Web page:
The Houthis, supercharged by deep Iranian influence and sometimes direct control, long aspired to be a regional force with global reach and are simply capitalizing on pro-Palestinian sentiment to strengthen their influence both inside and outside of Yemen. Had they not seized the chance presented by the Hamas-Israel war, they would have sought another opportunity to extend their terrorist activities. In fact, on Oct. 2, U.S. Central Command naval forces intercepted and rerouted Iranian ammunition intended for the Houthis to Ukraine’s armed forces, indicating the Houthis’ preparations for an attack.

After successfully navigating an eight-year conflict against Saudi Arabia, the Houthis see themselves as major players in the Middle East. This perception was reinforced when the U.S. withdrew support for Saudi forces in Yemen and removed the Houthi group from its terrorist organization list under UN pressure and media scrutiny. Despite warnings from the UAE Embassy about the risks of this decision, the U.S. did not heed the concerns. The Houthis strengthened their control over Yemen, solidifying their position in the Middle East after America cut support for Saudi Arabia.

The Houthis are now focused on entrenching domestic control and developing new partnerships after the suspension of peace talks with Saudi Arabia in early October. The exploitation of pro-Palestinian sentiment became an unscrupulous but strategic ticket to establishing Houthi governance as a fait-accompli.By aligning themselves with “the cause,” the Houthis seek legitimacy in the Arab world — especially when many Arab governments face criticism for their perceived inaction in stopping the Gaza war.

Donning the cloak of the Palestinian cause could also provide the Houthis with a way to secure immunity from attacks by Saudi Arabia and its regional allies, at least in the short term. This may explain why not all countries who joined the U.S.-led international coalition aimed at curbing Houthi attacks in the Red Sea, Operation Prosperity Guardian, have done so publicly. (Nonetheless, the coalition gaining public support from Bahrain may indicate tacit approval from Saudi Arabia).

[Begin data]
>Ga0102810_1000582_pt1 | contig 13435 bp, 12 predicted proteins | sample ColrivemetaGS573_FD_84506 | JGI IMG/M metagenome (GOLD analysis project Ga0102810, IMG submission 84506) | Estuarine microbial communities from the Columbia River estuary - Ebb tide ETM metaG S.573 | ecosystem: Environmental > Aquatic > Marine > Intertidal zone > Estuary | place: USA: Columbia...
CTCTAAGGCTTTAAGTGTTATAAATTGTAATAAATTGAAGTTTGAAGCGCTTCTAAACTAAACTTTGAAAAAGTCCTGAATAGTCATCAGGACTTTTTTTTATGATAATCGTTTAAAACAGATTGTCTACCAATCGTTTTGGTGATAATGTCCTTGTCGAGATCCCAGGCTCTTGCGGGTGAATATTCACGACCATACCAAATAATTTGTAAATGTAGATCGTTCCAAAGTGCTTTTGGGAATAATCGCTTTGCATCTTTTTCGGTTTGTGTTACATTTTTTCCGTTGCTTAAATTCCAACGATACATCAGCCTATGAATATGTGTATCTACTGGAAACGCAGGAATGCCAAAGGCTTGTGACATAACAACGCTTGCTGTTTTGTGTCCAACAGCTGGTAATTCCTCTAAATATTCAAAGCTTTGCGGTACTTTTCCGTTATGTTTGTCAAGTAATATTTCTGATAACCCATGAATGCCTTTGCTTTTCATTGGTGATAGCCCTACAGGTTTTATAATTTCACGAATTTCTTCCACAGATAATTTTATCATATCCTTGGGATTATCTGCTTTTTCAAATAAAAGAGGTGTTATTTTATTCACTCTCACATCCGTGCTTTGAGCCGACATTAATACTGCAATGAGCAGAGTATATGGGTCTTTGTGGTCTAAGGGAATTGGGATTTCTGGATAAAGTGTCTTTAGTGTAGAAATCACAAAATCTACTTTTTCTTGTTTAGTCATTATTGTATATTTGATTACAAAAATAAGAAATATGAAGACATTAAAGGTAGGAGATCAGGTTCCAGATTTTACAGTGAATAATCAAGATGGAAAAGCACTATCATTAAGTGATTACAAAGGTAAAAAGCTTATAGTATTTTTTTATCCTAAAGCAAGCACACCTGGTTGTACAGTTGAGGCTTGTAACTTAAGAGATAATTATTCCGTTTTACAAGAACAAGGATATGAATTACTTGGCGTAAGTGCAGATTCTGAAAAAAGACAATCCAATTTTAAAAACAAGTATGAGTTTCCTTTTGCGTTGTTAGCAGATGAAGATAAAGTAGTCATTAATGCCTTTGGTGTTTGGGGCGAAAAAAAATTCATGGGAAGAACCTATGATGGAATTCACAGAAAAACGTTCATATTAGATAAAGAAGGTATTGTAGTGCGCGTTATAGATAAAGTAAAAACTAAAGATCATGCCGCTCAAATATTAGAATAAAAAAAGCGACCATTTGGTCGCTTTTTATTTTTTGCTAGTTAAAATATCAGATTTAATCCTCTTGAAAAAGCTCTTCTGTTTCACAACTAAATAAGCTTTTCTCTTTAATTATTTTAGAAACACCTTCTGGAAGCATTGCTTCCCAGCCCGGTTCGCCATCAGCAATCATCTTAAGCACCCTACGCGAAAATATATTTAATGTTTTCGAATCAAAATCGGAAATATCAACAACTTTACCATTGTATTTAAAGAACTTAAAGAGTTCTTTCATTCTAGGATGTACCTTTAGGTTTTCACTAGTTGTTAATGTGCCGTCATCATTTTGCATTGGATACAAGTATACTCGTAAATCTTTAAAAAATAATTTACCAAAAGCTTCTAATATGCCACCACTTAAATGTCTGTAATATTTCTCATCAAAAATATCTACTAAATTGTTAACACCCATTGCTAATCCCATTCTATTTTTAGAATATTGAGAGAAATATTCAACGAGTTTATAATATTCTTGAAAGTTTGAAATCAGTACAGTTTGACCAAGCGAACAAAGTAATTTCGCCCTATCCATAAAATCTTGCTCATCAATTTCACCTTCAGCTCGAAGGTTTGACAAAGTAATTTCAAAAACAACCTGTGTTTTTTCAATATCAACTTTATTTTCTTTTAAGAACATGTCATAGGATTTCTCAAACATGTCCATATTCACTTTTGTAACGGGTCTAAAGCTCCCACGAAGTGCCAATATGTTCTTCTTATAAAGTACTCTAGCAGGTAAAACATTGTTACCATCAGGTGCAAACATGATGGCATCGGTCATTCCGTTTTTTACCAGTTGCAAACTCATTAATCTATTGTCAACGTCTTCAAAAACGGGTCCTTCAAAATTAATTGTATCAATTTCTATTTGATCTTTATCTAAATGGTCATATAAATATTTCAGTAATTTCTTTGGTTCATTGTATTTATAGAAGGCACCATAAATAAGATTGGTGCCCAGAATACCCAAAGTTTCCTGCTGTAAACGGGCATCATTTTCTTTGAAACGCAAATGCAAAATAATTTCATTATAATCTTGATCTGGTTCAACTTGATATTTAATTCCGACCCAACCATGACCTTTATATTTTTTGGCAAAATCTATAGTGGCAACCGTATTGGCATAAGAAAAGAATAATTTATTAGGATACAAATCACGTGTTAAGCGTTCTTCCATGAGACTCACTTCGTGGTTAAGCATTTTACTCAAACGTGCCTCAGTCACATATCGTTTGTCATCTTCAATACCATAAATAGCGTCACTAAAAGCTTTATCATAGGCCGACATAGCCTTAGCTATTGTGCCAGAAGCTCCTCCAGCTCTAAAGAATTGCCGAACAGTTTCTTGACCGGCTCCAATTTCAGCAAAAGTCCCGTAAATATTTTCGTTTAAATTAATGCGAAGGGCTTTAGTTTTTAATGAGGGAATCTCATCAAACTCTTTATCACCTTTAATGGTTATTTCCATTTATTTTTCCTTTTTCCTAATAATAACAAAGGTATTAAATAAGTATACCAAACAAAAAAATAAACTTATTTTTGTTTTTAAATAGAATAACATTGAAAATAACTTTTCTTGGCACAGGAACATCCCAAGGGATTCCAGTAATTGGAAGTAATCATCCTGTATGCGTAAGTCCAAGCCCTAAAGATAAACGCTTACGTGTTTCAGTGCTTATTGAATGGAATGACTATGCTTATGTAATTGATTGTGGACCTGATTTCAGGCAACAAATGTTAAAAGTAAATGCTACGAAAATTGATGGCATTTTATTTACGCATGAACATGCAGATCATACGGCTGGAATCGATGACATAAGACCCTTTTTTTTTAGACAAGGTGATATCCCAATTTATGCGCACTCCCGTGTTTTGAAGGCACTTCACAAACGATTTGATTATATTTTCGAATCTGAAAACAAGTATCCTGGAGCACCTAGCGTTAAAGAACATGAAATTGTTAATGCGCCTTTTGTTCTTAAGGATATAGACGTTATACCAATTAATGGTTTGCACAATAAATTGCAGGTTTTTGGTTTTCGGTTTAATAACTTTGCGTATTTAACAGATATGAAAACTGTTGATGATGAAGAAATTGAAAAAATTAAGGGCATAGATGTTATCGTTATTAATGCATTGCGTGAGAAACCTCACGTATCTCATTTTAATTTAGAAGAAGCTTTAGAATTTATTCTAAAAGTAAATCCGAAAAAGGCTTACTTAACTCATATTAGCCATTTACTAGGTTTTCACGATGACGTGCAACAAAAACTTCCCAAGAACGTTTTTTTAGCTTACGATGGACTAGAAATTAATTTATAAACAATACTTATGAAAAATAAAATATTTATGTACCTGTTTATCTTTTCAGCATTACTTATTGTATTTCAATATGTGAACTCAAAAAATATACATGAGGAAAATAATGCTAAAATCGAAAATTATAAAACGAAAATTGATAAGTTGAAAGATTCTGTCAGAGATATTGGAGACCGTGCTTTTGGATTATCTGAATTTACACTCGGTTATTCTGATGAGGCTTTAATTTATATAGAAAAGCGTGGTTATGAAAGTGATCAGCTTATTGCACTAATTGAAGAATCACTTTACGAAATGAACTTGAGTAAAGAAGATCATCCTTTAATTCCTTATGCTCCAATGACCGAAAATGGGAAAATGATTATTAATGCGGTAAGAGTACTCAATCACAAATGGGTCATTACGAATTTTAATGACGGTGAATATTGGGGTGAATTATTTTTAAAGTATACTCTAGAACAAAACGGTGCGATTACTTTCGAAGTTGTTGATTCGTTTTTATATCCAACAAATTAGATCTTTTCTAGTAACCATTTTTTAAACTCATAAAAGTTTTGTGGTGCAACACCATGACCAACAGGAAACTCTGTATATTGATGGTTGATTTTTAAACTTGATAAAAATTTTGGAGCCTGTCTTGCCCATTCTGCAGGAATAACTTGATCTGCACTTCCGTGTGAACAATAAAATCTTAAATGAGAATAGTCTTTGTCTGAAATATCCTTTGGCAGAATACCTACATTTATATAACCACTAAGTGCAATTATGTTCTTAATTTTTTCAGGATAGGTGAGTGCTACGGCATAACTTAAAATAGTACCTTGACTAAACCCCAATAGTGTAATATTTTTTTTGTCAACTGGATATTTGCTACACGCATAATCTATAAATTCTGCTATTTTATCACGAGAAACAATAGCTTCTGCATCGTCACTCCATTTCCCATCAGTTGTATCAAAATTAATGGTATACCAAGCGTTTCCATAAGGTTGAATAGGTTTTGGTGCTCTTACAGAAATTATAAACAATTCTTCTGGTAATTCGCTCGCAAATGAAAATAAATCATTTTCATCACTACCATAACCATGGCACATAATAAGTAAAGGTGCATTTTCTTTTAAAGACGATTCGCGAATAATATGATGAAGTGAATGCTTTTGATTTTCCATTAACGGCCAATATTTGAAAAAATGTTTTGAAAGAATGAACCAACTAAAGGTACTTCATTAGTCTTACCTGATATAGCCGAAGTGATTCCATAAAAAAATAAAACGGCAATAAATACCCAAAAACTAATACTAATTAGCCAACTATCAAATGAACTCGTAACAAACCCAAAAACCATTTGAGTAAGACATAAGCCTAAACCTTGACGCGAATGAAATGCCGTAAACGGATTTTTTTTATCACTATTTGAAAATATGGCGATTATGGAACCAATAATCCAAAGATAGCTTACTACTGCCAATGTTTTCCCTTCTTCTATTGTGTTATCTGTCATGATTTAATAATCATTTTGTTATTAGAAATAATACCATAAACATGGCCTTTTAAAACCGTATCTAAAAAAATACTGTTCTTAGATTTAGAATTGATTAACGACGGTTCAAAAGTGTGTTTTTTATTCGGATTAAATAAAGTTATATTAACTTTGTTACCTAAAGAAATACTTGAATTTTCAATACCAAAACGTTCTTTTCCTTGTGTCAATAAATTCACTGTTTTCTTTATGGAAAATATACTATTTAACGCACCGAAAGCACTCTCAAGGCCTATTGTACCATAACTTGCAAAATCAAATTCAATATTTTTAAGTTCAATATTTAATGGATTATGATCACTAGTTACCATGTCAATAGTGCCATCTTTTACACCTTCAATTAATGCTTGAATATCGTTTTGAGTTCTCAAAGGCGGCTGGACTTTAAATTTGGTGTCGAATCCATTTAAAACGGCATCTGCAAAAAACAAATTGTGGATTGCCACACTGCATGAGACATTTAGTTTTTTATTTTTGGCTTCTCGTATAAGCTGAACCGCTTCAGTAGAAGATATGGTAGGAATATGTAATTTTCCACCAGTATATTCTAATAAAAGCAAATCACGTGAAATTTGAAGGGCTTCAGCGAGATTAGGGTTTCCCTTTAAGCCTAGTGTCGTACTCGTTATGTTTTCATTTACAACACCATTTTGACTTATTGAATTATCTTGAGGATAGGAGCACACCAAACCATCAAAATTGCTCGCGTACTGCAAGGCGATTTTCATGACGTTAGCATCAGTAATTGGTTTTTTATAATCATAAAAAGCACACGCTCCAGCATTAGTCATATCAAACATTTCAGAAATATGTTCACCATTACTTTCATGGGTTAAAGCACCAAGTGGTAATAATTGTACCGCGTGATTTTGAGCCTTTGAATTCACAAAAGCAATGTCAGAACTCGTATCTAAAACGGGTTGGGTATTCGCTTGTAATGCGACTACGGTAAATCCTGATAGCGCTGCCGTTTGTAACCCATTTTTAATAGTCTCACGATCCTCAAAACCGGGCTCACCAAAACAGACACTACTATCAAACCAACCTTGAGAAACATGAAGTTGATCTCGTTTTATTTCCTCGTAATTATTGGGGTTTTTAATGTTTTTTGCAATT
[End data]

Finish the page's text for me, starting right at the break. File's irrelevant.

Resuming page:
The events of Oct. 7 underscore a critical lesson: Allowing radicals, particularly those with territorial control, to build offensive capacities poses significant risks. Similar to Israel’s conflict with Hamas, the Houthi threat must be addressed to ensure a more peaceful Middle East. In contrast to the substantial support given to American warships in the Mediterranean after Oct. 7, the Saudi coalition historically lacked such backing. This stance shifted only when the emerging global danger posed by the Houthis became apparent. 

After Operation Prosperity Guardian, the U.S. must reclassify the Houthis as a terrorist group. Not doing so suggests the U.S. is still uncertain about the global or even regional implications of the Houthi threat.

Eitan Charnoff is CEO of Potomac Strategy, a consultancy advising governments, NGOs and the private sector primarily on MENA region geopolitics, security and cooperation. Chama Mechtaly is an activist and policy advisor on peace-building and regional integration in MENA.